Functional programming with lambda.r

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After a four month simmer on various back burners and package conflicts, I’m pleased to announce that the successor to futile.paradigm is officially available on CRAN. The new package is lambda.r (source on github), which hopefully conveys the purpose of the library better than its whimsical predecessor. In some ways this new version deserves a more serious name as the package has matured quite a bit not to mention is part and parcel of a book I’m writing on computational systems and functional programming.

So what exactly is lambda.r? Put simply, lambda.r gives you functional programming in the R language. While R has many functional features built into the language, application development in R is a decidedly object-oriented affair. I won’t go into all the reasons why it’s better to write computational systems in a functional paradigm since that is covered in depth in my forthcoming book “Computational Finance and the Lambda Calculus”. However, here are the salient points:

  • Conceptual consistency with mathematics resulting in less translation error between model and system (see my slides from R/Finance 2011)
  • Modular and encapsulated architecture that makes growth of a system easier to manage (not to mention easier to accommodate disparate computing needs — think parallel alternatives of the same processing pipeline)
  • Efficiency in application development since wiring is trivial


The fundamental goal of lambda.r is to provide a solid architectural foundation that remains intact through the prototyping and development phases of a model or application. One half is accomplished with a functional syntax that builds in modularity and encapsulation into every function. The other half is through the incremental adoption of constraints in the system. This article will focus primarily on the features, and in a separate article I will outline how to best leverage these features as a system matures.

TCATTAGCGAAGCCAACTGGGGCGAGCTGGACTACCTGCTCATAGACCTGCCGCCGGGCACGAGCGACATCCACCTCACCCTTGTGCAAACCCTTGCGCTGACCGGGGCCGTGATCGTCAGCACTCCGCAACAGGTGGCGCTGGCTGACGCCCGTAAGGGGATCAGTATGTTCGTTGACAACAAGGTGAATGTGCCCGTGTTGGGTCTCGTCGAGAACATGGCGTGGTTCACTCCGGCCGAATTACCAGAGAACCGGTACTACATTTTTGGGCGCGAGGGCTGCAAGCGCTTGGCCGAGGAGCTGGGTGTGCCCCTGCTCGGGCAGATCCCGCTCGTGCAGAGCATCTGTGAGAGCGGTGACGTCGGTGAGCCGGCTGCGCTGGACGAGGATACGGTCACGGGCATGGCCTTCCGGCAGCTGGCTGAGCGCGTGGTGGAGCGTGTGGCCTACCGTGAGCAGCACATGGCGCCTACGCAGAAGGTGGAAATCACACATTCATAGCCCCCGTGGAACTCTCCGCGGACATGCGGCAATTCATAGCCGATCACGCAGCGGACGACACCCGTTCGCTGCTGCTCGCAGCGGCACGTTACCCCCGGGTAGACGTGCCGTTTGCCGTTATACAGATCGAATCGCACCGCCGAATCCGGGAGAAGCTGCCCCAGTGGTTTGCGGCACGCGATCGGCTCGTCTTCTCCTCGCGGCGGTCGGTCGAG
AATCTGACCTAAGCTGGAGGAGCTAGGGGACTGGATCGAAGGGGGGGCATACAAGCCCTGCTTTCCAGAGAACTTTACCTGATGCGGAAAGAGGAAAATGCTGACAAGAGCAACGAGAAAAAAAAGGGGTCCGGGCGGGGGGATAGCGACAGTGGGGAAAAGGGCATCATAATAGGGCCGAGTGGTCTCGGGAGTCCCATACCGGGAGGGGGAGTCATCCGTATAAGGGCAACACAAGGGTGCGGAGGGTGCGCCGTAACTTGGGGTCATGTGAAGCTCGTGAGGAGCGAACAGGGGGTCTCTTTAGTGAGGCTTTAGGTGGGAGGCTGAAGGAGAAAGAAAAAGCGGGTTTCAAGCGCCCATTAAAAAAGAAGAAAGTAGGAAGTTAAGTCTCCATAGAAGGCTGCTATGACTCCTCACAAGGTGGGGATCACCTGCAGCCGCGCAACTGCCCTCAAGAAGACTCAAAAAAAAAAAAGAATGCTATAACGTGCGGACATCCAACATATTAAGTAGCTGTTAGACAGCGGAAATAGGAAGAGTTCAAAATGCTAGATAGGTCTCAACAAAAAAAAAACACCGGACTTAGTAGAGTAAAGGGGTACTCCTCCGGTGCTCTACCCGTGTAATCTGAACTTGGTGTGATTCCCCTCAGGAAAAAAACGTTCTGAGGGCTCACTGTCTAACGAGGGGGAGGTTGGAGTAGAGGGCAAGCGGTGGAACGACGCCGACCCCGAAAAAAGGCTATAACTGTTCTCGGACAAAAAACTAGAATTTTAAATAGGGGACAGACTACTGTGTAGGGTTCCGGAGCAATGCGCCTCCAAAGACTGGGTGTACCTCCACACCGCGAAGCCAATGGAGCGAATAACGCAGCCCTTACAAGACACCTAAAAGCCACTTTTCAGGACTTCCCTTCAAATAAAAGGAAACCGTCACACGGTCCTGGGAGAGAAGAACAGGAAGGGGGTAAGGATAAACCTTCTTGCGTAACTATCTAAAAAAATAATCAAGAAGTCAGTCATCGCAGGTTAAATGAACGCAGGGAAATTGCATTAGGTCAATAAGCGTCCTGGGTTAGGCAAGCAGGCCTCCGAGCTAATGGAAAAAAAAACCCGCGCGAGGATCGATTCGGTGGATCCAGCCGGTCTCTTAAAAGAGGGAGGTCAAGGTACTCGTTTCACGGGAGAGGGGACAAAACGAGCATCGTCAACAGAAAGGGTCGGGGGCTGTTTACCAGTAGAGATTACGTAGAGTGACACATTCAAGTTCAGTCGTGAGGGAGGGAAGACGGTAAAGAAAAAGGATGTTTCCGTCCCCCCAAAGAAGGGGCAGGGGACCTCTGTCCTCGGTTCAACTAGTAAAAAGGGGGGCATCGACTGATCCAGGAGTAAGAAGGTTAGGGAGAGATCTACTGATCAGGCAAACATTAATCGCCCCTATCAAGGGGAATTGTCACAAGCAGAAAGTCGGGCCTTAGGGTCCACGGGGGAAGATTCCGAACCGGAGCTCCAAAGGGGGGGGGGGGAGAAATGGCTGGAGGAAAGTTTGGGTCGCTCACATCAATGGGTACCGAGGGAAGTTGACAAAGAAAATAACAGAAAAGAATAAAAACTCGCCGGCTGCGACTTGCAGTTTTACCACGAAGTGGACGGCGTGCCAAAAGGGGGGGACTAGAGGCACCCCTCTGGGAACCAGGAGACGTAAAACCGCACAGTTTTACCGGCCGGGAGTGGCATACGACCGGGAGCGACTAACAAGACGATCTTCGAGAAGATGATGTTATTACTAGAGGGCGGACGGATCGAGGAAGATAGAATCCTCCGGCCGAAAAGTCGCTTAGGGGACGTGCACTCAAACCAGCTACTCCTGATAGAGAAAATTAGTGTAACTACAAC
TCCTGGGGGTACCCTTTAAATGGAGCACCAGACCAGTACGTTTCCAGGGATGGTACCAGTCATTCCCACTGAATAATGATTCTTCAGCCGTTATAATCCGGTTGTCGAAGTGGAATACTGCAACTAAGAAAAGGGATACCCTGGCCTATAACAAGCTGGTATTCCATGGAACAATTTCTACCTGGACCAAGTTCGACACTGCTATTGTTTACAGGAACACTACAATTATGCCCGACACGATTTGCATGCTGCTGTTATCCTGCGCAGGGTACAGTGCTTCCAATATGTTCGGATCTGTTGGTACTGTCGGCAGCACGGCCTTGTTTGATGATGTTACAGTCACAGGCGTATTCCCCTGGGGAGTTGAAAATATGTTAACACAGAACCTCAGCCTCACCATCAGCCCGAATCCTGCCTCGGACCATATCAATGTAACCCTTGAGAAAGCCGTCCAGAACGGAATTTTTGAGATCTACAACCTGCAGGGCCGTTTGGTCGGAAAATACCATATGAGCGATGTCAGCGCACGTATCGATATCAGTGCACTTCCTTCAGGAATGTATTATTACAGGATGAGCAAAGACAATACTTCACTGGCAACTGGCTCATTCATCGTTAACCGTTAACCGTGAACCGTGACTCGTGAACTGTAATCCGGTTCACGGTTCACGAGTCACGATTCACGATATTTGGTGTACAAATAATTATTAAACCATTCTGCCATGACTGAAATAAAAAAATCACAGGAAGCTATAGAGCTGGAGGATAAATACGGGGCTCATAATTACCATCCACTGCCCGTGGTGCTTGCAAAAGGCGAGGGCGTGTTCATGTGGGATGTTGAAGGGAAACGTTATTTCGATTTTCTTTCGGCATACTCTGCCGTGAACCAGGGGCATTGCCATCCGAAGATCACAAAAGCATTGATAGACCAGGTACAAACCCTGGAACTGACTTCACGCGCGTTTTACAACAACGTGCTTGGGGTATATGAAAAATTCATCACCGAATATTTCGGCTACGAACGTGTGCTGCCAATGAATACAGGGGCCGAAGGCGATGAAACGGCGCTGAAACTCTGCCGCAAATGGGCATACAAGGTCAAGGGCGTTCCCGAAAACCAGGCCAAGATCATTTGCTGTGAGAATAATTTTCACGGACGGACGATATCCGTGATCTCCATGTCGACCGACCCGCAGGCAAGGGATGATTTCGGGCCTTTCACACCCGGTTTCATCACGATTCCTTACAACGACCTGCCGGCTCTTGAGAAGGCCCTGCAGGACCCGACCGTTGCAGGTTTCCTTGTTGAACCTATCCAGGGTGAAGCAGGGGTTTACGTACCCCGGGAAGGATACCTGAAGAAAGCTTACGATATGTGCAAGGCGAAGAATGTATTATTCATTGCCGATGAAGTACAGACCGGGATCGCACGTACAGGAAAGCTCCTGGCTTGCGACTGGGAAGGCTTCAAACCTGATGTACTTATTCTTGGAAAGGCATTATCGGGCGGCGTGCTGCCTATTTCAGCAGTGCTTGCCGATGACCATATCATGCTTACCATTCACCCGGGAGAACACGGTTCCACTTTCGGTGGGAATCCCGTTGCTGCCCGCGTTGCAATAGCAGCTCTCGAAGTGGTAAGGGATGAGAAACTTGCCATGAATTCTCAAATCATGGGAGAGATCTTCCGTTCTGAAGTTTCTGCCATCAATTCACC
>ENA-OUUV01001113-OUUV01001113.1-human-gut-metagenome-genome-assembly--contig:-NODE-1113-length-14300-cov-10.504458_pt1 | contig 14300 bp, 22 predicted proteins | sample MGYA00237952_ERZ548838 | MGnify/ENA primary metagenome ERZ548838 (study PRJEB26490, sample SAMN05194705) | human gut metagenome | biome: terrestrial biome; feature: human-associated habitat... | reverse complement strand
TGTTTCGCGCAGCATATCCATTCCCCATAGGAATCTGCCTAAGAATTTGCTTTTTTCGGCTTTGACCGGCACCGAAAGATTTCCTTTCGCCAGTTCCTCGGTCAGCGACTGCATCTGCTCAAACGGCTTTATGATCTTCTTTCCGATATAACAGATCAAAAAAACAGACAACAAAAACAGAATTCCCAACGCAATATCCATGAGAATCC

Pattern Matching

Functional languages often use pattern matching to define functions in multiple parts. This syntax is reminiscent of sequences or functions with initial values in addition to multi-part definitions. Removing control flow from function definitions makes functions easier to understand and reduces the translation error from math to code.

Fibonacci Sequence

For example, the ubiquitous Fibonacci sequence is defined as

F_{n} = F_{n-1} + F_{n-2} , where F_{1} = F_{2} = 1

In standard R, one way to define this is with an if/else control block or function [1].

fib <- function(n)
  ifelse(n < 2, 1, fib(n - 1) + fib(n - 2))

Using lambda.r, pattern matching defines the function in three clauses. The behavior of the function is free of clutter as each clause is self-contained and self-explanatory.

fib(0) %as% 1
fib(1) %as% 1
fib(n) %as% { fib(n-1) + fib(n-2) }

Heaviside Step Function

When represented as a piecewise constant function, the Heaviside step function is defined in three parts. [2]

Using pattern matching in lambda-r, the function can be defined almost verbatim.

h.step(n) %when% { n < 0 } %as% 0
h.step(0) %as% 0.5
h.step(n) %as% 1

In languages that don’t support pattern matching, again if/else control structures are used to implement these sorts of functions, which can get complicated as more cases are added to a function. A good example of this is the ‘optim’ function in R, which embeds a number of cases within the function definition.

Guard Statements